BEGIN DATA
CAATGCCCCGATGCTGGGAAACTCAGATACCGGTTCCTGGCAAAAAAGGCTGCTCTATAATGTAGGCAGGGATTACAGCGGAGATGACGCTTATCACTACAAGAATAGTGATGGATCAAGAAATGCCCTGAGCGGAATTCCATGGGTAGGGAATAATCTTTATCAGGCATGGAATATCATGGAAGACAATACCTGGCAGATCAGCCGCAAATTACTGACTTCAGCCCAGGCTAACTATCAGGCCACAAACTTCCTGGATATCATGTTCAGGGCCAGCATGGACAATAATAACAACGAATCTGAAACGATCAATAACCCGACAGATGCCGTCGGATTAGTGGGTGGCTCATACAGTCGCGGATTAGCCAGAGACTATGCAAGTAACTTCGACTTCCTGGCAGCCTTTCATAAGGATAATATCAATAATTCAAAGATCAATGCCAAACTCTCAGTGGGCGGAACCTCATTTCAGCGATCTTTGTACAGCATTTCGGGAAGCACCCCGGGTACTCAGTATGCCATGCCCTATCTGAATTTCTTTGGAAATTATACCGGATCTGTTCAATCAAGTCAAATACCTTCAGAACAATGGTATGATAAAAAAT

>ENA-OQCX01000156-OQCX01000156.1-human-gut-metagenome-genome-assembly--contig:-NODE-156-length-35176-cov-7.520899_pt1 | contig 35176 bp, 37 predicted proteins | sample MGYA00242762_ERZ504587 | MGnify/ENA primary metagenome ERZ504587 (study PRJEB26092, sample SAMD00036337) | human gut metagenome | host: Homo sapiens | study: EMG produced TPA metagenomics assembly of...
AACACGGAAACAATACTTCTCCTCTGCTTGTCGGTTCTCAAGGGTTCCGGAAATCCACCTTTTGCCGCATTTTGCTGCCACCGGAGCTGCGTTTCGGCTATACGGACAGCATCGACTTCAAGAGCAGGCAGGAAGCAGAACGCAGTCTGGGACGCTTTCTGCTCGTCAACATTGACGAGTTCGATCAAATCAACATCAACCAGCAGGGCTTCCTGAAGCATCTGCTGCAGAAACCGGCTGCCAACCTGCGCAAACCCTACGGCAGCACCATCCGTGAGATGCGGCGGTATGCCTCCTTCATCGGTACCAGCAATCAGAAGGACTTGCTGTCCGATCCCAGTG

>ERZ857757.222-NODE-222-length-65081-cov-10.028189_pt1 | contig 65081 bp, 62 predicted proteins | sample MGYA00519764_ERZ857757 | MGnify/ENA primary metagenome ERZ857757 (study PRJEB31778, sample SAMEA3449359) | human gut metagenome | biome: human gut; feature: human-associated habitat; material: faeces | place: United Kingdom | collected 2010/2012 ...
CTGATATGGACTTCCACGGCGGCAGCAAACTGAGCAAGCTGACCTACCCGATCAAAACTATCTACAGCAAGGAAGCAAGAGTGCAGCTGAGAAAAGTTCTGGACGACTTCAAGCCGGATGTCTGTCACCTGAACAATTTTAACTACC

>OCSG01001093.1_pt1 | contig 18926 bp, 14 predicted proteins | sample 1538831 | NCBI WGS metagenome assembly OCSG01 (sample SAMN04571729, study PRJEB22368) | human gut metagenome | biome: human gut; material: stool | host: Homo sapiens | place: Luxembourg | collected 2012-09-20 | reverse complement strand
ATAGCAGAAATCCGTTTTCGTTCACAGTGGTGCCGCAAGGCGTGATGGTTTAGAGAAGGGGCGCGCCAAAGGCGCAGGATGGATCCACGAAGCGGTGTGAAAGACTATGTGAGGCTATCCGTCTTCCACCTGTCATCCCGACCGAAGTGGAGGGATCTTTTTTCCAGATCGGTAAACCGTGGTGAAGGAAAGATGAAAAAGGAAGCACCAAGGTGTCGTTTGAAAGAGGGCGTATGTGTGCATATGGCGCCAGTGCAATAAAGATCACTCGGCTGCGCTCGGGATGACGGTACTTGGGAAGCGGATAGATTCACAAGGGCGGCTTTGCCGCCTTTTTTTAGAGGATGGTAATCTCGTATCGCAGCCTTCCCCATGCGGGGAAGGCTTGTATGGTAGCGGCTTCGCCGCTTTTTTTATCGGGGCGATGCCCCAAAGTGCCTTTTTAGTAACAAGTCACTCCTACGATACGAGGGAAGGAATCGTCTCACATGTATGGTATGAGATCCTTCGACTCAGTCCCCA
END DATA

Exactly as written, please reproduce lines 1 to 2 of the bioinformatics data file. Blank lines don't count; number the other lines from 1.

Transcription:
CAATGCCCCGATGCTGGGAAACTCAGATACCGGTTCCTGGCAAAAAAGGCTGCTCTATAATGTAGGCAGGGATTACAGCGGAGATGACGCTTATCACTACAAGAATAGTGATGGATCAAGAAATGCCCTGAGCGGAATTCCATGGGTAGGGAATAATCTTTATCAGGCATGGAATATCATGGAAGACAATACCTGGCAGATCAGCCGCAAATTACTGACTTCAGCCCAGGCTAACTATCAGGCCACAAACTTCCTGGATATCATGTTCAGGGCCAGCATGGACAATAATAACAACGAATCTGAAACGATCAATAACCCGACAGATGCCGTCGGATTAGTGGGTGGCTCATACAGTCGCGGATTAGCCAGAGACTATGCAAGTAACTTCGACTTCCTGGCAGCCTTTCATAAGGATAATATCAATAATTCAAAGATCAATGCCAAACTCTCAGTGGGCGGAACCTCATTTCAGCGATCTTTGTACAGCATTTCGGGAAGCACCCCGGGTACTCAGTATGCCATGCCCTATCTGAATTTCTTTGGAAATTATACCGGATCTGTTCAATCAAGTCAAATACCTTCAGAACAATGGTATGATAAAAAAT

>ENA-OQCX01000156-OQCX01000156.1-human-gut-metagenome-genome-assembly--contig:-NODE-156-length-35176-cov-7.520899_pt1 | contig 35176 bp, 37 predicted proteins | sample MGYA00242762_ERZ504587 | MGnify/ENA primary metagenome ERZ504587 (study PRJEB26092, sample SAMD00036337) | human gut metagenome | host: Homo sapiens | study: EMG produced TPA metagenomics assembly of...